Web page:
6. Global Nuclear Power Partnership
The Financial Times (B. Bain, “US PROPOSES GLOBAL NUCLEAR POWER ‘PARTNERSHIP’ ENERGY STRATEGY,” February 7, 2006) reported that the US Energy Department [February 6] proposed a broad-based nuclear power plan designed to meet surging domestic and world energy needs by encouraging the construction of nuclear power plants in the US for the first time in a generation, and setting up an international programme for the exchange of nuclear fuel. The initiative, called the Global Nuclear Energy Partnership (GNEP), would seek a partnership with other established nuclear countries such as the UK, France, Russia, China and Japan to export nuclear fuel waste to developing countries and encourage them to use [small scale reactors] that burn plutonium and other by-products from conventional reactors.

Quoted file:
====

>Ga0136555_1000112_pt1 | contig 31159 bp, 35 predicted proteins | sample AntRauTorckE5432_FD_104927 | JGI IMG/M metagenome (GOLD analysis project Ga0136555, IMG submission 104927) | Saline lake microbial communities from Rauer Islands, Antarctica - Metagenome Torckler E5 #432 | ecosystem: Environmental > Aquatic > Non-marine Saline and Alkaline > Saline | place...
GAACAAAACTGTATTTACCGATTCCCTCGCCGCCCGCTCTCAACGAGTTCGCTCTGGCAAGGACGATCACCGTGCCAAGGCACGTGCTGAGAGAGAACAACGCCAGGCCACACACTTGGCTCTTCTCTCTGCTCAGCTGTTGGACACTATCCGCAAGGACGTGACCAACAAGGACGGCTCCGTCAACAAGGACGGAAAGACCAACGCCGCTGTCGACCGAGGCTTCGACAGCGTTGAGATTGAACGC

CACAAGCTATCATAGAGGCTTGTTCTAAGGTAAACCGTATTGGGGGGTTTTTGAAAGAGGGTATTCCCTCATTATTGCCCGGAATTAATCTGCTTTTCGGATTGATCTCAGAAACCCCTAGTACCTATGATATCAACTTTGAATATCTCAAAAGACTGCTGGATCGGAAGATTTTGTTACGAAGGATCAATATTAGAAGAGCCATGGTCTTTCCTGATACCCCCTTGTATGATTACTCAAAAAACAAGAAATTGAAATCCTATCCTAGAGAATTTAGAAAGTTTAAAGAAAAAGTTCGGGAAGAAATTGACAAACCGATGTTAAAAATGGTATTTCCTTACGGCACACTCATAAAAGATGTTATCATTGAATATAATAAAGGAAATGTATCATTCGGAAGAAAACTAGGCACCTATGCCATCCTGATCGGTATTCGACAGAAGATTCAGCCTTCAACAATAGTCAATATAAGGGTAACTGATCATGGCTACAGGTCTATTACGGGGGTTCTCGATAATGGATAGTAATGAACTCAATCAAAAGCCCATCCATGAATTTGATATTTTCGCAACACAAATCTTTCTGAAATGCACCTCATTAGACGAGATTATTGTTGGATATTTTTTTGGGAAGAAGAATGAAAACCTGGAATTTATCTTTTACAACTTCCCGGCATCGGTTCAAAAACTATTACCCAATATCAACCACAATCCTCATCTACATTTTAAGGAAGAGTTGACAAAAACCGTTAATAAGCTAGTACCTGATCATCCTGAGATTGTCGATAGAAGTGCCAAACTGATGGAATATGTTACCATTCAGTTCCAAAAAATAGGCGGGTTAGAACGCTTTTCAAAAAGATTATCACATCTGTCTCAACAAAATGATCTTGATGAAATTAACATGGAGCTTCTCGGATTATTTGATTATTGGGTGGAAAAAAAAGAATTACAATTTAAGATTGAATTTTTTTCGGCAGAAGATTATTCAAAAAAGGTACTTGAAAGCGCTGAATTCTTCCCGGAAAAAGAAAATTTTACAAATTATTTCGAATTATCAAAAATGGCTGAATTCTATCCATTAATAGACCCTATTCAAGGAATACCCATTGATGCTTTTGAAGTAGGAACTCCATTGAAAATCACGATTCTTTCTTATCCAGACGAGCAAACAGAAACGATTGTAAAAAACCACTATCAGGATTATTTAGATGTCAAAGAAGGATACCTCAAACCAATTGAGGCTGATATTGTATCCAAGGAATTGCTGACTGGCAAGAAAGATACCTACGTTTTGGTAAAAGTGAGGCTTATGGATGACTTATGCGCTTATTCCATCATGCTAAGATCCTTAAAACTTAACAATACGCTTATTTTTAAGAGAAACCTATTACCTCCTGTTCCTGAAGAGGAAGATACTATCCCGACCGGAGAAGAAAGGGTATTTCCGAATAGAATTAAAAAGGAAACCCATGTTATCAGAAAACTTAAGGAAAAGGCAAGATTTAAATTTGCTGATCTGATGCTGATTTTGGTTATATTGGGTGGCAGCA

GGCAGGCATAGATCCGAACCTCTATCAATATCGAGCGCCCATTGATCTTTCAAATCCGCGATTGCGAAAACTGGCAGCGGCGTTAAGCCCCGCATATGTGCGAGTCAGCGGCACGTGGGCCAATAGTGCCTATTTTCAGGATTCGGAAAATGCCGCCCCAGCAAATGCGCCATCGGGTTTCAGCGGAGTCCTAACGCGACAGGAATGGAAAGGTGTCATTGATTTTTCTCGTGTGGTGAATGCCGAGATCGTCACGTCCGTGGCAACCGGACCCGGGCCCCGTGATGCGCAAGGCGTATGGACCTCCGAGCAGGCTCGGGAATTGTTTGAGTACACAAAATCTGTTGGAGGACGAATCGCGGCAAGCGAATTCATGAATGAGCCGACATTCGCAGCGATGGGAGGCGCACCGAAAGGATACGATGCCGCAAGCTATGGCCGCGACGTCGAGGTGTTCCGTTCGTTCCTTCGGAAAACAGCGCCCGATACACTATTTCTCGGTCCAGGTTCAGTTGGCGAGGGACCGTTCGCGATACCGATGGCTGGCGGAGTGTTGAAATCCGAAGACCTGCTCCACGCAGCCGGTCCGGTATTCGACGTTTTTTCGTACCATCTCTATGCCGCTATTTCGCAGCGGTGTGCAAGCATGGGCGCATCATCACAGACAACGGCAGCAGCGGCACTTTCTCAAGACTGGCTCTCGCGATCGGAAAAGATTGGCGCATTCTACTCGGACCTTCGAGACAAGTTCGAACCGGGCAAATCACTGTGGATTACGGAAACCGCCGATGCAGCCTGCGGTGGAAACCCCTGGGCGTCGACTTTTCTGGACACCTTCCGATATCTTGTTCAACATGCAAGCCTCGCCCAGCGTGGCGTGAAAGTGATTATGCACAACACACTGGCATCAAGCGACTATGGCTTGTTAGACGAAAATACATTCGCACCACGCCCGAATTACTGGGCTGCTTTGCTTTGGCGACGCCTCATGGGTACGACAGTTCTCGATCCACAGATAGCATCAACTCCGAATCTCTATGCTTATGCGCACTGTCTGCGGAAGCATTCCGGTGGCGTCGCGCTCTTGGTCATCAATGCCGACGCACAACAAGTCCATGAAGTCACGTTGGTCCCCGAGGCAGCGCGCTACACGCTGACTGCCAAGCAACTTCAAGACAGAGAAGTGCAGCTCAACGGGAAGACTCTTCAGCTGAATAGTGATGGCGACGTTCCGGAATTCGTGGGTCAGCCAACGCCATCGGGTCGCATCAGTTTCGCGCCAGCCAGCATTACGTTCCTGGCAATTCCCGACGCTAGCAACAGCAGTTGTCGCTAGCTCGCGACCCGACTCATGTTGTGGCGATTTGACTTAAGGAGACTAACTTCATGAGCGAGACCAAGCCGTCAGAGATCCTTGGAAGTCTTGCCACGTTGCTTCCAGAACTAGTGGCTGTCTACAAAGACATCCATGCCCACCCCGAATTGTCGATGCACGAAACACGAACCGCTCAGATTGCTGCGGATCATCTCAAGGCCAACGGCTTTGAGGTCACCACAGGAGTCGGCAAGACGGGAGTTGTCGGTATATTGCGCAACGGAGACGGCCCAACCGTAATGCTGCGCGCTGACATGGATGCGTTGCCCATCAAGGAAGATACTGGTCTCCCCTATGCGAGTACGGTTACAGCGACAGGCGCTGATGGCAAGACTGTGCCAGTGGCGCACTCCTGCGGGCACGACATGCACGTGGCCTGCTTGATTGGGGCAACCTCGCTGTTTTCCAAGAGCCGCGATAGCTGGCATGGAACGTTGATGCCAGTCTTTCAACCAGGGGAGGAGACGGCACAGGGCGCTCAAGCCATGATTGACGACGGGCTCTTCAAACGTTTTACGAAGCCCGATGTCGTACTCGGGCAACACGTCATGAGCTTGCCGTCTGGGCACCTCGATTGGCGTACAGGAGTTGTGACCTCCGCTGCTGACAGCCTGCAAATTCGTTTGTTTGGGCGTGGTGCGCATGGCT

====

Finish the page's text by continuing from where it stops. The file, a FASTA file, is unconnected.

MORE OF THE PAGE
Financial Times Information (“JAPAN OFFERS TO COOPERATE WITH US NUCLEAR ENERGY PLAN,” from Kyodo News Agency, February 8, 2006) reported that Japan has offered to cooperate with the recently announced US programme to expand civilian nuclear energy in the United States and other countries while protecting nuclear fuel and waste, sources familiar with the matter said Wednesday [8 February]. Japanese sources said US Deputy Secretary of Energy Clay Sell visited Japan on 20 January to brief Japanese officials from the Foreign Ministry, the Ministry of Education, Culture, Sports, Science and Technology, the Ministry of Economy, Trade and Industry, and the Cabinet Office.